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Secretary Blinken and China's Xi Jingping didn't reach agreement on military contact

MARY LOUISE KELLY, HOST:

U.S. Secretary of State Antony Blinken met with Chinese leader Xi Jinping, and right after their meeting today from Beijing, he joined NPR. He joined Morning Edition to brief us on what went down. He called those talks today candid and constructive. But a notable issue on which they did not reach agreement is resuming military-to-military contact between the two countries.

(SOUNDBITE OF ARCHIVED NPR BROADCAST)

ANTONY BLINKEN: These military-to-military contacts are hugely important if we're going to avoid an unintentional conflict. And that was only reinforced over the last couple of weeks. We saw incidents on the seas and the skies that were really dangerous and, in our judgment, unprofessional. So that's exactly why I've raised it. I don't have any immediate progress to report on that.

KELLY: OK. So no immediate progress to report. Here with me now, NPR's diplomatic correspondent Michele Kelemen. Hey there.

MICHELE KELEMEN, BYLINE: Hi there, Mary Louise.

KELLY: Explain why these military contacts are so important and what else Secretary Blinken had to say about them.

KELEMEN: Yeah, I mean, the one thing he was trying to do on this trip is to make sure that the U.S. competition with China does not veer into conflict. And that's a particular concern around the South China Sea and around Taiwan. He mentioned that there have been some incidents around there. You know, just in recent weeks a Chinese fighter jet came really close to an American surveillance plane in the South China Sea. So Secretary Blinken says the whole world is watching. And he says they're watching what he calls Chinese provocations around Taiwan. Here he is speaking at a news conference at the end of his two days in Beijing.

(SOUNDBITE OF PRESS CONFERENCE)

BLINKEN: The reason that this is a concern for so many countries, not just the United States, is that were there to be a crisis over Taiwan, the likelihood is that that would produce an economic crisis that could affect, quite literally, the entire world. Fifty percent of commercial container traffic goes through the Taiwan Strait every day.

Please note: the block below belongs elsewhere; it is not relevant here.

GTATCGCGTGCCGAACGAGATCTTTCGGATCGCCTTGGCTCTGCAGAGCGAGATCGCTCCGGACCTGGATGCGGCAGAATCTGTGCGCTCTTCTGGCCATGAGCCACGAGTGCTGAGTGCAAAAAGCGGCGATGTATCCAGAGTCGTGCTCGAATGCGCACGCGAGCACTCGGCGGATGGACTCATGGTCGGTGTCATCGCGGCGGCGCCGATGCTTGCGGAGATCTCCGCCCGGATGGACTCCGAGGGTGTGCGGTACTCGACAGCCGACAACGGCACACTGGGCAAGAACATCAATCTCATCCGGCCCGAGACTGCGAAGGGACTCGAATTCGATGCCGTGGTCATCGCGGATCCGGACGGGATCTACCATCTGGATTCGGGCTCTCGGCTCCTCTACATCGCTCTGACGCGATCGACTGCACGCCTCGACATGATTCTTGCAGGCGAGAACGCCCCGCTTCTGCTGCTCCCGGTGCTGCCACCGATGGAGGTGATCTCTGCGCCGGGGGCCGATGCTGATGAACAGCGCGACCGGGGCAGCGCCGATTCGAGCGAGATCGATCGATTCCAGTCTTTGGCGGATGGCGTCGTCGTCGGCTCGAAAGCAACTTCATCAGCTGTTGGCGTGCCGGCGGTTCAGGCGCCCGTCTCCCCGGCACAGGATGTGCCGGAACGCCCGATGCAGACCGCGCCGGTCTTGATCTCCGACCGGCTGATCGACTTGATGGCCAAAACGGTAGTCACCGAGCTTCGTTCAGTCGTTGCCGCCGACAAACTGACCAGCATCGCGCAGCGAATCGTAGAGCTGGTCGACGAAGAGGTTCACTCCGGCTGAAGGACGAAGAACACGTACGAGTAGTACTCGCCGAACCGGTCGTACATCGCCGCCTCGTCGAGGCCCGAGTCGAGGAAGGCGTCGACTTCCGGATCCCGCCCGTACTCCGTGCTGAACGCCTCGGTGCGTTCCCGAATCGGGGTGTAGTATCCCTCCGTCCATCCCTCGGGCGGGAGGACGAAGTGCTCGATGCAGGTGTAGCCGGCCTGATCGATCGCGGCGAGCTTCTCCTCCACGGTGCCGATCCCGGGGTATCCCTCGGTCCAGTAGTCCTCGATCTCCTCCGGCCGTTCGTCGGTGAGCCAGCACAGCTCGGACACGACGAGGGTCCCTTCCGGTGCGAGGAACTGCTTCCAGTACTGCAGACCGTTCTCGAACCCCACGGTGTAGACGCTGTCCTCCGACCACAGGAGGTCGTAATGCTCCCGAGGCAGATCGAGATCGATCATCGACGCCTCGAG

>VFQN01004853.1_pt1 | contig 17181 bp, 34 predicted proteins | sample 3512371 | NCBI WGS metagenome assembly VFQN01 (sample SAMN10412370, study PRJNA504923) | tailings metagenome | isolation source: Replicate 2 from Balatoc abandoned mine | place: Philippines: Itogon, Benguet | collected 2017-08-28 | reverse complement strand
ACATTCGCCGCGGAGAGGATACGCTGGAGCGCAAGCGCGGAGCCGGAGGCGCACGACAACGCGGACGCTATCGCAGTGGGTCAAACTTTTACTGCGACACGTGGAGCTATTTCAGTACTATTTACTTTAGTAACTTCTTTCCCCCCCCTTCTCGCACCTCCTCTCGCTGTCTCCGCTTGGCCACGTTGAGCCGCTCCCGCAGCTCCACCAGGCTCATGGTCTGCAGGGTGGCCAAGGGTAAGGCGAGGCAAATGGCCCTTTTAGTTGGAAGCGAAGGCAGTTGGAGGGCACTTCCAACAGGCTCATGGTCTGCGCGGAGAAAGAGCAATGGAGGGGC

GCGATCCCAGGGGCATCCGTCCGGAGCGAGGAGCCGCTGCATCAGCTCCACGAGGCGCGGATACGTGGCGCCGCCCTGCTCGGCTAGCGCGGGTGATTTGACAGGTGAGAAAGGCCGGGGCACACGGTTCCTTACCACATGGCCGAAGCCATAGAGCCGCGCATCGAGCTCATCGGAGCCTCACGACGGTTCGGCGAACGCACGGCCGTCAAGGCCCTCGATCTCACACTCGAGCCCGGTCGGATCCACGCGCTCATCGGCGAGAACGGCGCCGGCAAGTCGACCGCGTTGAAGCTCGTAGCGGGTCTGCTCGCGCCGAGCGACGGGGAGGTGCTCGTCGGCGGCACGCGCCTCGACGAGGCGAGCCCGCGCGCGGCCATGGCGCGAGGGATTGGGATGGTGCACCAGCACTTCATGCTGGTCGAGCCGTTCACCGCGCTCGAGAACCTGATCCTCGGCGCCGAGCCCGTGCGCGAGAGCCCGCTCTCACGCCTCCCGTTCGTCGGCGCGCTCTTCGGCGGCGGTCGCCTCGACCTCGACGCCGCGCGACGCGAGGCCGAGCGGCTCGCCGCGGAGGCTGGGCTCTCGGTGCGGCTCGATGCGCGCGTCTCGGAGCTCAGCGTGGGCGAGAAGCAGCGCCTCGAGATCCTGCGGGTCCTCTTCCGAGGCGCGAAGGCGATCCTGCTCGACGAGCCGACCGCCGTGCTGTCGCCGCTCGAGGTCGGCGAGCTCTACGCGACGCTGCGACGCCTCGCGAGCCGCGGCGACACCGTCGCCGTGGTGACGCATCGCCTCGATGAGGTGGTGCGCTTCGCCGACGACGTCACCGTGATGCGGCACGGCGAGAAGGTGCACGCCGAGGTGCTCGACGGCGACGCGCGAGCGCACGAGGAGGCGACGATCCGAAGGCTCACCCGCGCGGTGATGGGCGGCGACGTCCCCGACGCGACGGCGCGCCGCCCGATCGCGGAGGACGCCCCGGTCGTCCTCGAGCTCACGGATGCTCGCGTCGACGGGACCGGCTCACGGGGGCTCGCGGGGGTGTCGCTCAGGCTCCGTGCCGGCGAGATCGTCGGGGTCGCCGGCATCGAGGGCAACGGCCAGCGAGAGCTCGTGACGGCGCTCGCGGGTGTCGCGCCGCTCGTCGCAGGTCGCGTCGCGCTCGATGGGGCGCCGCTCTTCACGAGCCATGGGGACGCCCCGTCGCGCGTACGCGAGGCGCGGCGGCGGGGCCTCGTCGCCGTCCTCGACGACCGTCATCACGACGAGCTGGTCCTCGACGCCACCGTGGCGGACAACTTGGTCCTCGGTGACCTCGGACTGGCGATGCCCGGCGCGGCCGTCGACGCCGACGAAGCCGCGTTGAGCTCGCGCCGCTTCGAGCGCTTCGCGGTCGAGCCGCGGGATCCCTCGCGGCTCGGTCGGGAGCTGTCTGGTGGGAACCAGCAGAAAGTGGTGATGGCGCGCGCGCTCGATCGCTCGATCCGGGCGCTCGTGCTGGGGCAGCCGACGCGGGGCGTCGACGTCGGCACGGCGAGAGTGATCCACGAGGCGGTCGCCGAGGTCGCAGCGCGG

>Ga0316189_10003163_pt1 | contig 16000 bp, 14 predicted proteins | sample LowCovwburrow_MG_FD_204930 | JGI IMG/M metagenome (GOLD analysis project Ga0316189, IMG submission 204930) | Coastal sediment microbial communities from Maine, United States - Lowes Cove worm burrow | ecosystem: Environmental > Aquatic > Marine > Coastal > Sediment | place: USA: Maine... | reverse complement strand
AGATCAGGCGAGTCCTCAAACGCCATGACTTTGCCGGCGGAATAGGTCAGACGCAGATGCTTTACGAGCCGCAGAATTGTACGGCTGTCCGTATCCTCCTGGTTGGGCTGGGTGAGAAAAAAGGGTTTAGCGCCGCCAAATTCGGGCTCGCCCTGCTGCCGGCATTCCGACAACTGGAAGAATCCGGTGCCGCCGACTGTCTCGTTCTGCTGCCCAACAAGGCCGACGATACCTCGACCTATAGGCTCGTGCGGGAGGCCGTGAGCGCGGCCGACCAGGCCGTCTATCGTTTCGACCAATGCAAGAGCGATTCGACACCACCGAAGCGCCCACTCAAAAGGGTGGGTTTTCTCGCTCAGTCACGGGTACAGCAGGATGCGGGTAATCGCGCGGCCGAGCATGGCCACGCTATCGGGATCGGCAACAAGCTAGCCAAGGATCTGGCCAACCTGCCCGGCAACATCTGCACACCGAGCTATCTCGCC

KELEMEN: You know, China says that the Biden administration should stand by its commitments, that it does not support Taiwan's independence and that U.S. alliances are not directed against China. Secretary Blinken says U.S. policy on Taiwan hasn't changed, that the U.S. does not support Taiwan's independence but wants to make sure that this is resolved peacefully and that Taiwan has the ability to defend itself.

KELLY: OK. So that is what Blinken is saying about his talks in Beijing. What is China saying about this visit?

KELEMEN: Well, according to Chinese officials, President Xi Jinping told Blinken that major power competition does not represent the trend of the times. That was one interesting quote from the official Chinese readout. It said that, you know, the planet is big enough for both countries to develop and coexist and that the U.S. needs to respect China and not hurt China's legitimate rights and interests. China often accuses the U.S. of trying to suppress the country's technological development. And as for those military-to-military ties, well, they say, you know, they won't resume as long as the U.S. maintains its unilateral sanctions on China. China's defense minister has actually even been a target of those U.S. sanctions because of arms deals with Russia.

KELLY: Sticking with that point, Secretary Blinken doesn't come home quite yet. He's on his way now to London. He's going to be talking about the war in Ukraine while he's there - a war in which China has presented itself as a possible mediator. What does Blinken have to say about China's diplomatic efforts there and elsewhere around the globe?

KELEMEN: Yeah, so he spoke to Morning Edition about that. You know, China's offering to mediate in the Israeli-Palestinian conflict. And it recently brokered a deal between Saudi Arabia and Iran. And Blinken told NPR that he was in Saudi Arabia recently and talking to a lot of Gulf partners.

(SOUNDBITE OF ARCHIVED NPR BROADCAST)

BLINKEN: And what I can report from that is that the United States remains far and away the preferred partner for virtually all of these countries. At the same time, if China takes initiatives that actually help solve problems and advance peace, that's a good thing, and we support it.

KELEMEN: And he said it would be a good thing for Ukraine too, but only if China can help find a durable peace. And that would mean respecting Ukraine's territorial integrity and sovereignty. But that's really another area of disagreement between the two. So far, China has refused to condemn Russia's invasion, and Beijing has this kind of no-limits partnership with Moscow.

KELLY: That is our diplomatic correspondent, Michele Kelemen. Thanks, Michele.

KELEMEN: Thank you. Transcript provided by NPR, Copyright NPR.

Michele Kelemen has been with NPR for two decades, starting as NPR's Moscow bureau chief and now covering the State Department and Washington's diplomatic corps. Her reports can be heard on all NPR News programs, including Morning Edition and All Things Considered.

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